ICBC urges drivers to be alert and avoid distractions this Easter long weekend
March 23, 2016
With many British Columbians making a road trip with family or friends this Easter long weekend, ICBC is asking drivers to be prepared, stay focused and avoid distractions.
Every Easter long weekend, an average of three people are killed and 670 injured in 2,300 crashes in B.C.*
“Whether you’re driving across town or across the province, please do your part to drive safely on our roads this Easter long weekend,” said Todd Stone, Minister of Transportation and Infrastructure. “Distracted driving is responsible for about one-quarter of all car crash fatalities in B.C., so it’s time for all of us to leave our phones alone and avoid all distractions when we’re behind the wheel.”
Police across the province will be cracking down on distracted driving this long weekend as part of a month-long campaign.
“Road safety is a priority for our government and we intend to have the safest roads in North America by 2020,” said Mike Morris, Minister of Public Safety and Solicitor General. “In 2014, there were 66 deaths and 630 serious injuries with distracted driving as a contributing factor. Drivers understand that distracted behaviour is dangerous, yet many British Columbians still make calls or text while driving. Through continuing police enforcement efforts and ticketing those who break the law, we can change people’s behaviour.”
"Every day police across the province encounter drivers using hand-held devices behind the wheel and based on their excuses, they just don’t get it,” said Chief Constable Neil Dubord, Chair of the B.C. Association of Chiefs of Police Traffic Safety Committee. “Most drivers acknowledge that distracted driving is dangerous but they’re also quick to justify their own behaviours. We need drivers to realize there are no excuses for putting others at risk. Slow down; pay attention and focus on driving – you will help prevent a tragedy.”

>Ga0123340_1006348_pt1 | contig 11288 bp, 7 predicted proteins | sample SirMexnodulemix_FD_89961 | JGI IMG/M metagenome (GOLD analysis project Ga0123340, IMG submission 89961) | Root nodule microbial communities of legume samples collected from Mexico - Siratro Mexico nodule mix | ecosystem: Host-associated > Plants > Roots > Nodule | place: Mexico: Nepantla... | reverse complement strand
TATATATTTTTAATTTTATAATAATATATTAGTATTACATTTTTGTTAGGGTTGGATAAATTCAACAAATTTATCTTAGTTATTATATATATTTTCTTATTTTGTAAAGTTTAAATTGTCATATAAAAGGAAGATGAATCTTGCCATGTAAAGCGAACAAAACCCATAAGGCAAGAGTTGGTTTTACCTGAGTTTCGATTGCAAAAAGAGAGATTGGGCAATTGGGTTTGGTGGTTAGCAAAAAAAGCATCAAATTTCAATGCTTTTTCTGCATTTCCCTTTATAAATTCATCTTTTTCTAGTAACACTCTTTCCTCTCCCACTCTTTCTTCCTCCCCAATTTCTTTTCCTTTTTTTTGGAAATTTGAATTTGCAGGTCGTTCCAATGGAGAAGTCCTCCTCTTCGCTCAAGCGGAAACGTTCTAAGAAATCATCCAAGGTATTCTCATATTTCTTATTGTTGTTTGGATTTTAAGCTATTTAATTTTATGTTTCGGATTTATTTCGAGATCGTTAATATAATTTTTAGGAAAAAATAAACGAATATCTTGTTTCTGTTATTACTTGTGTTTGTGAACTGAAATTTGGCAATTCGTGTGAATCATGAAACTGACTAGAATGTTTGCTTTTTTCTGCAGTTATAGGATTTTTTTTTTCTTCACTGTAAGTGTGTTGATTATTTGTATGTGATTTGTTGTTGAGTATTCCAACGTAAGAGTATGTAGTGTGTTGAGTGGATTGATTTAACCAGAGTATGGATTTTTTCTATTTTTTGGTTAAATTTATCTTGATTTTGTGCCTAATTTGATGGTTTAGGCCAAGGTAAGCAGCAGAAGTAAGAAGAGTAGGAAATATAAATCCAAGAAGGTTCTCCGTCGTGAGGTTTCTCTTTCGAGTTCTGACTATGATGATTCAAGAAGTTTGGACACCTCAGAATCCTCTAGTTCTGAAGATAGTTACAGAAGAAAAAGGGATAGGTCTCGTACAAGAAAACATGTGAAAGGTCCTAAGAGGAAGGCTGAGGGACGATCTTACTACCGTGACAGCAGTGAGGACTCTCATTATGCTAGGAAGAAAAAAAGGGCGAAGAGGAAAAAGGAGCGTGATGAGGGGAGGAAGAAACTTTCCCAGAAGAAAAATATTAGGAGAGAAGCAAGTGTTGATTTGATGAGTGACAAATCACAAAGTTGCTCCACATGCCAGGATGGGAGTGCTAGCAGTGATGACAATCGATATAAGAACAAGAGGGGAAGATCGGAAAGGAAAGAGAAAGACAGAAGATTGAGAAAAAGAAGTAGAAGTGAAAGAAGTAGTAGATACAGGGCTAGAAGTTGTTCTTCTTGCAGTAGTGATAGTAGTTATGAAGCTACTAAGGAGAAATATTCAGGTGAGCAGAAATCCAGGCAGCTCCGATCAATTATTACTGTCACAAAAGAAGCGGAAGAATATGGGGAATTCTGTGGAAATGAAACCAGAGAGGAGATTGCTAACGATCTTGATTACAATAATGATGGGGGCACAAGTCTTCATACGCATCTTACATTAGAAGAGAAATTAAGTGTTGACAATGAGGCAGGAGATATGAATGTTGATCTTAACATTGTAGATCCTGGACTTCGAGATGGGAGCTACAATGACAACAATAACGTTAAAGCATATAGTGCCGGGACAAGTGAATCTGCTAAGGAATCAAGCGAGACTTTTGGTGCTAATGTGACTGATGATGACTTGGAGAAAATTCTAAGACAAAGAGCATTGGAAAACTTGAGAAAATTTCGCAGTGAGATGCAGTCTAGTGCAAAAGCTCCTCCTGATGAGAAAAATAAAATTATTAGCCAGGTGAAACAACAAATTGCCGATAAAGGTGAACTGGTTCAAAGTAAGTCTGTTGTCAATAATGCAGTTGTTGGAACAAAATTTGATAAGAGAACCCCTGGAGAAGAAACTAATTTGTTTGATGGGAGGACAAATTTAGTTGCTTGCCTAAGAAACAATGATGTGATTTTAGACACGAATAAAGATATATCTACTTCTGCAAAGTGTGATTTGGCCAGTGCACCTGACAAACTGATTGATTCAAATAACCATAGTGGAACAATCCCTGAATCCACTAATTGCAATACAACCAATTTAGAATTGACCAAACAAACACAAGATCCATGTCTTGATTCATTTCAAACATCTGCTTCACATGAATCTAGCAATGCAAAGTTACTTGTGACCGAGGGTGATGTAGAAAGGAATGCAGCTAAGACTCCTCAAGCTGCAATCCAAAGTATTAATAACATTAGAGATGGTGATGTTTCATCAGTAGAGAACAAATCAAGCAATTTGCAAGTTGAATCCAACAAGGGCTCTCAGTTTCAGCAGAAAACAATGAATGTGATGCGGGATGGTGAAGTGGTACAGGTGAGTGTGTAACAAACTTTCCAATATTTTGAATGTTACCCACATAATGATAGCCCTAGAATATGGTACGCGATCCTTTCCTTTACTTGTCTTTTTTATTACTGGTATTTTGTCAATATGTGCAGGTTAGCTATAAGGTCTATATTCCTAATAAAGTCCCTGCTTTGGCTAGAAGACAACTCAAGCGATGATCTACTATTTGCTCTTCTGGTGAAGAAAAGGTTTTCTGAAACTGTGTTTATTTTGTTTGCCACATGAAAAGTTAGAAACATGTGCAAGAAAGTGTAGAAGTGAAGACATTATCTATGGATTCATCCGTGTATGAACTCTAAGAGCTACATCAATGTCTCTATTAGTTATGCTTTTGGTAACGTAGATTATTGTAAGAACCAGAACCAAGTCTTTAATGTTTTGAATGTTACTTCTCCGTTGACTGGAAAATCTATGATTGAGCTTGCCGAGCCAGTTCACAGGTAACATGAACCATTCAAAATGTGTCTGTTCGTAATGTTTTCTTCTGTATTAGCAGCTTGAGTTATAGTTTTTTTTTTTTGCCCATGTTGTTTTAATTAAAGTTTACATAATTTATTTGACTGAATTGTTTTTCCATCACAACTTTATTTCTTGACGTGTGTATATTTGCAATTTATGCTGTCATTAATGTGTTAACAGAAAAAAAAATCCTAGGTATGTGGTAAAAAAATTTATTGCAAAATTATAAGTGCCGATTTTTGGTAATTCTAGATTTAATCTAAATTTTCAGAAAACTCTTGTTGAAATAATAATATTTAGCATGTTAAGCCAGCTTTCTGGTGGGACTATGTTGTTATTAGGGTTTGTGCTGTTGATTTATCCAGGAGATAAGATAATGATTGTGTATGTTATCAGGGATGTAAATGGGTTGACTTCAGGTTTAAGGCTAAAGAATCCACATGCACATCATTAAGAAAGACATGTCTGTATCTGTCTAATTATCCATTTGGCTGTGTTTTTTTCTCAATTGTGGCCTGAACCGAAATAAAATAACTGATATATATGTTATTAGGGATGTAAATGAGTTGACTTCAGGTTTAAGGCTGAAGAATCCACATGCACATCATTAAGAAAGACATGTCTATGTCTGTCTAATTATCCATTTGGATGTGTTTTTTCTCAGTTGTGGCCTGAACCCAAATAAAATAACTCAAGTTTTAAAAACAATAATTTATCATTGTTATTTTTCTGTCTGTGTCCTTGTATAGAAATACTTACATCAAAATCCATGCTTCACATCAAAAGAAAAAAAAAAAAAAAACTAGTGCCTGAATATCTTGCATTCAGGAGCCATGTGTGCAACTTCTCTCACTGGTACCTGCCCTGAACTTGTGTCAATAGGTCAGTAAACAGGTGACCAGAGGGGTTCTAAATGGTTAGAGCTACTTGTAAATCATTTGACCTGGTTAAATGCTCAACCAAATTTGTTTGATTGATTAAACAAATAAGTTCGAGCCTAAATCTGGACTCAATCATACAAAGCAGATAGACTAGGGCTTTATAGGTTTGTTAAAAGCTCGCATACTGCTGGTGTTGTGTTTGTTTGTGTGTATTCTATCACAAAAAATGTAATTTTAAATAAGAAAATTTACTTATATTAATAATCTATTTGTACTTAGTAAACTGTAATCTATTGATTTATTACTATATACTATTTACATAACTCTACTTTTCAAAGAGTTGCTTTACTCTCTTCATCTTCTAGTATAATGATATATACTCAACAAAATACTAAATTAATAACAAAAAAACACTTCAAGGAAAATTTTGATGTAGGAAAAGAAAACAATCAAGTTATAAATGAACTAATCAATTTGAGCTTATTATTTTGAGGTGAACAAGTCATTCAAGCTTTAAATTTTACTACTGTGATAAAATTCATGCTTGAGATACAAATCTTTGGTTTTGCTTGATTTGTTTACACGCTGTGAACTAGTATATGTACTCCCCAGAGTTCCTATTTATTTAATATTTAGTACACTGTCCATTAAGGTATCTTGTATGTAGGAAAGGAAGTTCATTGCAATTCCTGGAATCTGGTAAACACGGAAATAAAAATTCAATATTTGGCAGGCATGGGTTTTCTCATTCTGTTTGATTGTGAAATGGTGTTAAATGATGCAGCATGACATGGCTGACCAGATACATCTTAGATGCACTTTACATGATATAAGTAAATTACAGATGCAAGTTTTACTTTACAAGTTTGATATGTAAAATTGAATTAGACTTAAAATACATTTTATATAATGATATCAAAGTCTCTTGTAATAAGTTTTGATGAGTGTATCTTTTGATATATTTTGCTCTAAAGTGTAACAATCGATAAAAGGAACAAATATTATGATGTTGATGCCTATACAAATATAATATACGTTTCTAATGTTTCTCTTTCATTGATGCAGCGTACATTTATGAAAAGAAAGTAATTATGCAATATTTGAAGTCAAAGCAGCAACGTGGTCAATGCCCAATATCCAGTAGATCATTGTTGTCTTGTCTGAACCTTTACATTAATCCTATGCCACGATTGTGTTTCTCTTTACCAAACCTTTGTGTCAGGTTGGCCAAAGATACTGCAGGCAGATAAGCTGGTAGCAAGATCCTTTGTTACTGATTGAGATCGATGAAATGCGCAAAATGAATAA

Even though the calendar says spring, weather conditions can change suddenly in parts of B.C. at this time of the year.
“Make sure you and your vehicle are ready for all possible weather conditions during your Easter road trip,” said Lindsay Matthews, director responsible for road safety at ICBC. “Be well rested, alert and focused on the road. We want everyone to travel to and from their Easter gatherings safely.”
Do a vehicle check: Long road trips can be hard on your vehicle, especially if this is the first extended trip of the year. Make sure your vehicle is up to the drive. Check your engine oil, washer fluid, lights and inspect your vehicle tires, including the spare, to make sure they are in good condition and properly inflated.
Watch for weather changes: On mountain and interior routes, drivers may encounter winter-like conditions. Remember, winter tires and chains may still be required on some highways until March 31.
Share the road: Milder weather will encourage more motorcyclists and cyclists to be on the road. Drivers should slow down, use extra caution and watch for other road users.
Avoid distractions: Make important calls and send texts on your cell phone before you start your trip. Use rest stops to take a break, get some fresh air and check your phone.
On average, 500 people are injured in 1,500 crashes every year in the Lower Mainland over the Easter long weekend.*
On average, 66 people are injured in 300 crashes every year in the Southern Interior over the Easter long weekend.*
On average, 88 people are injured in 310 crashes every year on Vancouver Island over the Easter long weekend.*
On average, 17 people are injured in 130 crashes every year in the North Central region over the Easter long weekend.*
*Easter long weekend is calculated from 6 p.m. the Thursday before Good Friday to midnight Easter Monday. ICBC crash and injury data used (2009 to 2013) and police fatality data used (2010 to 2014).